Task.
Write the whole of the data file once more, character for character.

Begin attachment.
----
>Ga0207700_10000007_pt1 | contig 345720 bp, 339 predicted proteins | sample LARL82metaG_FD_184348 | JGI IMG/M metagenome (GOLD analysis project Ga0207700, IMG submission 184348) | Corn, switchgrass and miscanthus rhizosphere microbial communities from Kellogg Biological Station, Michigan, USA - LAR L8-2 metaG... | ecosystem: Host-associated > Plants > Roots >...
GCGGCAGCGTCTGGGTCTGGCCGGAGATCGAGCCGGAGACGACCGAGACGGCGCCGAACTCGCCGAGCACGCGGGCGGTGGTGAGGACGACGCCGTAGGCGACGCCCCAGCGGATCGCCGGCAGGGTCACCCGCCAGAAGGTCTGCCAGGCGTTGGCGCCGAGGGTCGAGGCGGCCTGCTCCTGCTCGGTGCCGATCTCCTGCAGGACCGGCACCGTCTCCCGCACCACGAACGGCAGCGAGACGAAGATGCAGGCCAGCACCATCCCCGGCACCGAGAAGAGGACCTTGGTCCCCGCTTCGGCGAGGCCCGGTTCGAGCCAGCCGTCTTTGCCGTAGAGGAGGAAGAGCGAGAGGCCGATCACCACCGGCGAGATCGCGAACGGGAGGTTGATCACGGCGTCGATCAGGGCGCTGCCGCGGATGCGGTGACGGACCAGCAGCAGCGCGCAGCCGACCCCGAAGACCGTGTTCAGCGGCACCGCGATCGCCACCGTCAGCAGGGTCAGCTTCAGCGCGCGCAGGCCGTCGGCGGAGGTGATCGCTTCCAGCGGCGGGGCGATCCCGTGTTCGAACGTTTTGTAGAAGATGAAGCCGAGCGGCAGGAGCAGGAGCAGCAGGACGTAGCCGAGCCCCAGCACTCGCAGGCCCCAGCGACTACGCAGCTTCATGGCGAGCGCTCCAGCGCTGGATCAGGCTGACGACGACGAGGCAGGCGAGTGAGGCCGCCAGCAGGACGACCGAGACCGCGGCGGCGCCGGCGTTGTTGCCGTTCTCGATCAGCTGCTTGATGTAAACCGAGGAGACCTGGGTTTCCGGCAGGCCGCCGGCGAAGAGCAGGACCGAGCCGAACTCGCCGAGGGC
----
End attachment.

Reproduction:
>Ga0207700_10000007_pt1 | contig 345720 bp, 339 predicted proteins | sample LARL82metaG_FD_184348 | JGI IMG/M metagenome (GOLD analysis project Ga0207700, IMG submission 184348) | Corn, switchgrass and miscanthus rhizosphere microbial communities from Kellogg Biological Station, Michigan, USA - LAR L8-2 metaG... | ecosystem: Host-associated > Plants > Roots >...
GCGGCAGCGTCTGGGTCTGGCCGGAGATCGAGCCGGAGACGACCGAGACGGCGCCGAACTCGCCGAGCACGCGGGCGGTGGTGAGGACGACGCCGTAGGCGACGCCCCAGCGGATCGCCGGCAGGGTCACCCGCCAGAAGGTCTGCCAGGCGTTGGCGCCGAGGGTCGAGGCGGCCTGCTCCTGCTCGGTGCCGATCTCCTGCAGGACCGGCACCGTCTCCCGCACCACGAACGGCAGCGAGACGAAGATGCAGGCCAGCACCATCCCCGGCACCGAGAAGAGGACCTTGGTCCCCGCTTCGGCGAGGCCCGGTTCGAGCCAGCCGTCTTTGCCGTAGAGGAGGAAGAGCGAGAGGCCGATCACCACCGGCGAGATCGCGAACGGGAGGTTGATCACGGCGTCGATCAGGGCGCTGCCGCGGATGCGGTGACGGACCAGCAGCAGCGCGCAGCCGACCCCGAAGACCGTGTTCAGCGGCACCGCGATCGCCACCGTCAGCAGGGTCAGCTTCAGCGCGCGCAGGCCGTCGGCGGAGGTGATCGCTTCCAGCGGCGGGGCGATCCCGTGTTCGAACGTTTTGTAGAAGATGAAGCCGAGCGGCAGGAGCAGGAGCAGCAGGACGTAGCCGAGCCCCAGCACTCGCAGGCCCCAGCGACTACGCAGCTTCATGGCGAGCGCTCCAGCGCTGGATCAGGCTGACGACGACGAGGCAGGCGAGTGAGGCCGCCAGCAGGACGACCGAGACCGCGGCGGCGCCGGCGTTGTTGCCGTTCTCGATCAGCTGCTTGATGTAAACCGAGGAGACCTGGGTTTCCGGCAGGCCGCCGGCGAAGAGCAGGACCGAGCCGAACTCGCCGAGGGC